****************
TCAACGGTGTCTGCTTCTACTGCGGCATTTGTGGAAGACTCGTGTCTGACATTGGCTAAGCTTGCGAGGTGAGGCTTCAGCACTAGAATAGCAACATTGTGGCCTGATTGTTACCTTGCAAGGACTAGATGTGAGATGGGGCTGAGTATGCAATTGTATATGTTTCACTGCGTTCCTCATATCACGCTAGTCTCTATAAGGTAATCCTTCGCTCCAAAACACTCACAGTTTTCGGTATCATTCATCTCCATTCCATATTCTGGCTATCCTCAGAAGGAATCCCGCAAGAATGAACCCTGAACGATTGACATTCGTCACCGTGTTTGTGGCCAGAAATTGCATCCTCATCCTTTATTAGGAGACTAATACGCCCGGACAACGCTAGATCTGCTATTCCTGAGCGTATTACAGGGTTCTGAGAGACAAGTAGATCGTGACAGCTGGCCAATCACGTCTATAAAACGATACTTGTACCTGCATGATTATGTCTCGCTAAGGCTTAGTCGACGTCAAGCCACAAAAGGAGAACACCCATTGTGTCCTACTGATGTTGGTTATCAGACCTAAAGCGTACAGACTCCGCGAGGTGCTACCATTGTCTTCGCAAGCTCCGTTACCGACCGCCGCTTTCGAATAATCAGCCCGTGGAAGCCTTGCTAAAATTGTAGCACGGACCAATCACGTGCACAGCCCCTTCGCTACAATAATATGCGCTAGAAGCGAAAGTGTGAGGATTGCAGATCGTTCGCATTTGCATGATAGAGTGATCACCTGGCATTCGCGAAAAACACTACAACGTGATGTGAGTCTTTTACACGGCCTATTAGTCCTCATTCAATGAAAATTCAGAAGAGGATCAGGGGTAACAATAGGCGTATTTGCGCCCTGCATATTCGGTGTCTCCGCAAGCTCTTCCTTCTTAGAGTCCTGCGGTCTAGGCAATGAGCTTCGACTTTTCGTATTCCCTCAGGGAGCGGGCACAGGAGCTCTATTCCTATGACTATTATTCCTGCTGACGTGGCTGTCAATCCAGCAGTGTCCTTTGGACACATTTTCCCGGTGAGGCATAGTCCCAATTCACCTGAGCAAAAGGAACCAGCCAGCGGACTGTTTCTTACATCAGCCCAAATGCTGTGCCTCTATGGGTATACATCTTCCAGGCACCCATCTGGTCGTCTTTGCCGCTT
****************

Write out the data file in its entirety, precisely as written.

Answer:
TCAACGGTGTCTGCTTCTACTGCGGCATTTGTGGAAGACTCGTGTCTGACATTGGCTAAGCTTGCGAGGTGAGGCTTCAGCACTAGAATAGCAACATTGTGGCCTGATTGTTACCTTGCAAGGACTAGATGTGAGATGGGGCTGAGTATGCAATTGTATATGTTTCACTGCGTTCCTCATATCACGCTAGTCTCTATAAGGTAATCCTTCGCTCCAAAACACTCACAGTTTTCGGTATCATTCATCTCCATTCCATATTCTGGCTATCCTCAGAAGGAATCCCGCAAGAATGAACCCTGAACGATTGACATTCGTCACCGTGTTTGTGGCCAGAAATTGCATCCTCATCCTTTATTAGGAGACTAATACGCCCGGACAACGCTAGATCTGCTATTCCTGAGCGTATTACAGGGTTCTGAGAGACAAGTAGATCGTGACAGCTGGCCAATCACGTCTATAAAACGATACTTGTACCTGCATGATTATGTCTCGCTAAGGCTTAGTCGACGTCAAGCCACAAAAGGAGAACACCCATTGTGTCCTACTGATGTTGGTTATCAGACCTAAAGCGTACAGACTCCGCGAGGTGCTACCATTGTCTTCGCAAGCTCCGTTACCGACCGCCGCTTTCGAATAATCAGCCCGTGGAAGCCTTGCTAAAATTGTAGCACGGACCAATCACGTGCACAGCCCCTTCGCTACAATAATATGCGCTAGAAGCGAAAGTGTGAGGATTGCAGATCGTTCGCATTTGCATGATAGAGTGATCACCTGGCATTCGCGAAAAACACTACAACGTGATGTGAGTCTTTTACACGGCCTATTAGTCCTCATTCAATGAAAATTCAGAAGAGGATCAGGGGTAACAATAGGCGTATTTGCGCCCTGCATATTCGGTGTCTCCGCAAGCTCTTCCTTCTTAGAGTCCTGCGGTCTAGGCAATGAGCTTCGACTTTTCGTATTCCCTCAGGGAGCGGGCACAGGAGCTCTATTCCTATGACTATTATTCCTGCTGACGTGGCTGTCAATCCAGCAGTGTCCTTTGGACACATTTTCCCGGTGAGGCATAGTCCCAATTCACCTGAGCAAAAGGAACCAGCCAGCGGACTGTTTCTTACATCAGCCCAAATGCTGTGCCTCTATGGGTATACATCTTCCAGGCACCCATCTGGTCGTCTTTGCCGCTT